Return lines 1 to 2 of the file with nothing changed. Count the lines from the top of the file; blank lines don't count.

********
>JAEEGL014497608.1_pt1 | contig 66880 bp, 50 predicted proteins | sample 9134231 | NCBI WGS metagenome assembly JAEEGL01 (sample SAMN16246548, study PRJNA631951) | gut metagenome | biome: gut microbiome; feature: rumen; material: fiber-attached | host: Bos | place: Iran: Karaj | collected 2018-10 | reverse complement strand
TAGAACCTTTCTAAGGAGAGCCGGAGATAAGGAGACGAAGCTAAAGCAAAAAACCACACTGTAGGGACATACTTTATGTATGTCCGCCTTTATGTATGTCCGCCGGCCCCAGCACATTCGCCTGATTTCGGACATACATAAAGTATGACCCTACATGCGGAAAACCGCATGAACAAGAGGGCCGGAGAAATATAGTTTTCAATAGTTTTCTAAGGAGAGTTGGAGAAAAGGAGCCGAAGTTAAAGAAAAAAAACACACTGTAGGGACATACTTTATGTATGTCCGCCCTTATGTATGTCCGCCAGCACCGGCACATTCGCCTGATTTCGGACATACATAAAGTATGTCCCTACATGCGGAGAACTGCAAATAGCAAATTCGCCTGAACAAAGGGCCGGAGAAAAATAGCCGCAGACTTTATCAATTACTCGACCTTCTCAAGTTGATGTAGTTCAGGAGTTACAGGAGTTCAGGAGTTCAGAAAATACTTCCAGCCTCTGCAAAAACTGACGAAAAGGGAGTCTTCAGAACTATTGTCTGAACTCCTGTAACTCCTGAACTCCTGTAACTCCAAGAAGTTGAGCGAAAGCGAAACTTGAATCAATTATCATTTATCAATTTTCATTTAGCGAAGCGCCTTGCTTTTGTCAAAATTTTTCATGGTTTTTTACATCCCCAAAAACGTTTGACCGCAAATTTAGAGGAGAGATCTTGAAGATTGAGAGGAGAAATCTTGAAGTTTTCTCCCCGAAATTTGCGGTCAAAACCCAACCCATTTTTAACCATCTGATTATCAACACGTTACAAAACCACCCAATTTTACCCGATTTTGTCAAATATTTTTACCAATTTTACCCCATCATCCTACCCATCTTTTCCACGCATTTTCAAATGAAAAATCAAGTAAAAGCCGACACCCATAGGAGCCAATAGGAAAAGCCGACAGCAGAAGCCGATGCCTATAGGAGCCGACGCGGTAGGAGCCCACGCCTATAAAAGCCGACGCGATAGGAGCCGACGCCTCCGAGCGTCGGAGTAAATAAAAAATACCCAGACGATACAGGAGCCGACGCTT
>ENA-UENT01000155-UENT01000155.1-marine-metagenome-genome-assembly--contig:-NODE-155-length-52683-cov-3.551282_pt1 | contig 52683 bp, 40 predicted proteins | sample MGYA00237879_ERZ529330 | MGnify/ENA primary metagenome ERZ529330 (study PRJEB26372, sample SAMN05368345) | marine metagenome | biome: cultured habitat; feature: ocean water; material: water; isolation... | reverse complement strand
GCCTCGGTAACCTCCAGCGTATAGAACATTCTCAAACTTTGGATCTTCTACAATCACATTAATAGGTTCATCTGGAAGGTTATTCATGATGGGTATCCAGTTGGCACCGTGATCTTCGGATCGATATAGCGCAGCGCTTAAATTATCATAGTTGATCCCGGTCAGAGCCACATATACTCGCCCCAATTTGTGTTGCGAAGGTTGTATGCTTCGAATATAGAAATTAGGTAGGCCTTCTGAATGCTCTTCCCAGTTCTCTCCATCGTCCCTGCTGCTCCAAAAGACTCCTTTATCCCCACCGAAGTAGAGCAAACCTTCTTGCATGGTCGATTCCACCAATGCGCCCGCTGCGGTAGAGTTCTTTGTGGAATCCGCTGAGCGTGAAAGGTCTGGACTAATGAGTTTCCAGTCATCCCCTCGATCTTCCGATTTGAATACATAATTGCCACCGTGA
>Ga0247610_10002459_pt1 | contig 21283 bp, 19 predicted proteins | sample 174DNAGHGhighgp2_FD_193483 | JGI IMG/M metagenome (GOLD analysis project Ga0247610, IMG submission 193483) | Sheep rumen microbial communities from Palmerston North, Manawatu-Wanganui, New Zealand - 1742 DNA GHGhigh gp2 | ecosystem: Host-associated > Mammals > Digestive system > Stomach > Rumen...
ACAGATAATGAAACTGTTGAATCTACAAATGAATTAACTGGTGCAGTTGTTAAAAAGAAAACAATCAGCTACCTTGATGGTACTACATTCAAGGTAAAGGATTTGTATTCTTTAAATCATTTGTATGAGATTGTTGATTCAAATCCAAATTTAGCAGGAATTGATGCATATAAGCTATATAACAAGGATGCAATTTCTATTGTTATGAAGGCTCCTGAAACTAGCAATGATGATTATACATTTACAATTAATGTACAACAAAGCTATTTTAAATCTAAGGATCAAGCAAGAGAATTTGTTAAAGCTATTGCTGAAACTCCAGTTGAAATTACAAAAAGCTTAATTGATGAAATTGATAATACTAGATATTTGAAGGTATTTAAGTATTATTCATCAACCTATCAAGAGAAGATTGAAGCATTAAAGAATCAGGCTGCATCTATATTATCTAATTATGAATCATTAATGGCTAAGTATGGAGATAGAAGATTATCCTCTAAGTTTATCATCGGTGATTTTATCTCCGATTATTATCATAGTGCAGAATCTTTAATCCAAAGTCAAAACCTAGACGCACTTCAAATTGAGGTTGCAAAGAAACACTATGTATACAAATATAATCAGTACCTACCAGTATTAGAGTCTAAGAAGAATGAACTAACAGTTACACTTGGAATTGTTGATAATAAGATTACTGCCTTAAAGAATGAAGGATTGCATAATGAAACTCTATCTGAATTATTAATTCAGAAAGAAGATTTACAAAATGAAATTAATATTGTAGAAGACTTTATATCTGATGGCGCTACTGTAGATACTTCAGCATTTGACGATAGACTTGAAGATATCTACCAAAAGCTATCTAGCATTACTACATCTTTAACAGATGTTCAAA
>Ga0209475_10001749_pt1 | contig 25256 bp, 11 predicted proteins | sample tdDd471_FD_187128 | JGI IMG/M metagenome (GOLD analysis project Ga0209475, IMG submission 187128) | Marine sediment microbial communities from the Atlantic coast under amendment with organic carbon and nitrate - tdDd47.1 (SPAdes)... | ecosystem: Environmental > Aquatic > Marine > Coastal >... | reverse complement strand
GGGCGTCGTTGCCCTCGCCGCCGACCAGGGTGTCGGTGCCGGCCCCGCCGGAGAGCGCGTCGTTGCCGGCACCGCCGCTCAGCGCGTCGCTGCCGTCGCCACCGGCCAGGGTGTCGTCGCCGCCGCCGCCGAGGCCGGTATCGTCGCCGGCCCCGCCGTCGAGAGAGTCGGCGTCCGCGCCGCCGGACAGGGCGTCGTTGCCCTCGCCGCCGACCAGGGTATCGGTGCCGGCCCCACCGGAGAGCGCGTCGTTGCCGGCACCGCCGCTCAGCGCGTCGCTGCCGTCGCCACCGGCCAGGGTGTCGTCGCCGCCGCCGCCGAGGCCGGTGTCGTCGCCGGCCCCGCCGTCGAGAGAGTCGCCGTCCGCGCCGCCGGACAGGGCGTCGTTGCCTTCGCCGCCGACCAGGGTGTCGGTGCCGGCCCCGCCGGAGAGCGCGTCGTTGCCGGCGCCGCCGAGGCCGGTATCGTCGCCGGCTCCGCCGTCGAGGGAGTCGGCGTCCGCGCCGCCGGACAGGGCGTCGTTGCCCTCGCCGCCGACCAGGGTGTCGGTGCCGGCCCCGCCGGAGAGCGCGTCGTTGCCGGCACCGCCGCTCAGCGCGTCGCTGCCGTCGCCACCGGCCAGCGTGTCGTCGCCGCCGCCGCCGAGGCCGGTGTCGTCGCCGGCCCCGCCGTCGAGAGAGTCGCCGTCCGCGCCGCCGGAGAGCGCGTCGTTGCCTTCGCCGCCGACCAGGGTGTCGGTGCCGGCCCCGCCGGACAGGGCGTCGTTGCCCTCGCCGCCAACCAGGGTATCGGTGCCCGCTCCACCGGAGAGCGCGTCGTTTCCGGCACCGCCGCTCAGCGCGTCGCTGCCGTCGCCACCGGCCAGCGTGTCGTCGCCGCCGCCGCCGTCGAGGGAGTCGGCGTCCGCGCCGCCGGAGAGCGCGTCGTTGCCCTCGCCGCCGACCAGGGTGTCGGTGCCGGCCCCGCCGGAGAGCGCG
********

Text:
>JAEEGL014497608.1_pt1 | contig 66880 bp, 50 predicted proteins | sample 9134231 | NCBI WGS metagenome assembly JAEEGL01 (sample SAMN16246548, study PRJNA631951) | gut metagenome | biome: gut microbiome; feature: rumen; material: fiber-attached | host: Bos | place: Iran: Karaj | collected 2018-10 | reverse complement strand
TAGAACCTTTCTAAGGAGAGCCGGAGATAAGGAGACGAAGCTAAAGCAAAAAACCACACTGTAGGGACATACTTTATGTATGTCCGCCTTTATGTATGTCCGCCGGCCCCAGCACATTCGCCTGATTTCGGACATACATAAAGTATGACCCTACATGCGGAAAACCGCATGAACAAGAGGGCCGGAGAAATATAGTTTTCAATAGTTTTCTAAGGAGAGTTGGAGAAAAGGAGCCGAAGTTAAAGAAAAAAAACACACTGTAGGGACATACTTTATGTATGTCCGCCCTTATGTATGTCCGCCAGCACCGGCACATTCGCCTGATTTCGGACATACATAAAGTATGTCCCTACATGCGGAGAACTGCAAATAGCAAATTCGCCTGAACAAAGGGCCGGAGAAAAATAGCCGCAGACTTTATCAATTACTCGACCTTCTCAAGTTGATGTAGTTCAGGAGTTACAGGAGTTCAGGAGTTCAGAAAATACTTCCAGCCTCTGCAAAAACTGACGAAAAGGGAGTCTTCAGAACTATTGTCTGAACTCCTGTAACTCCTGAACTCCTGTAACTCCAAGAAGTTGAGCGAAAGCGAAACTTGAATCAATTATCATTTATCAATTTTCATTTAGCGAAGCGCCTTGCTTTTGTCAAAATTTTTCATGGTTTTTTACATCCCCAAAAACGTTTGACCGCAAATTTAGAGGAGAGATCTTGAAGATTGAGAGGAGAAATCTTGAAGTTTTCTCCCCGAAATTTGCGGTCAAAACCCAACCCATTTTTAACCATCTGATTATCAACACGTTACAAAACCACCCAATTTTACCCGATTTTGTCAAATATTTTTACCAATTTTACCCCATCATCCTACCCATCTTTTCCACGCATTTTCAAATGAAAAATCAAGTAAAAGCCGACACCCATAGGAGCCAATAGGAAAAGCCGACAGCAGAAGCCGATGCCTATAGGAGCCGACGCGGTAGGAGCCCACGCCTATAAAAGCCGACGCGATAGGAGCCGACGCCTCCGAGCGTCGGAGTAAATAAAAAATACCCAGACGATACAGGAGCCGACGCTT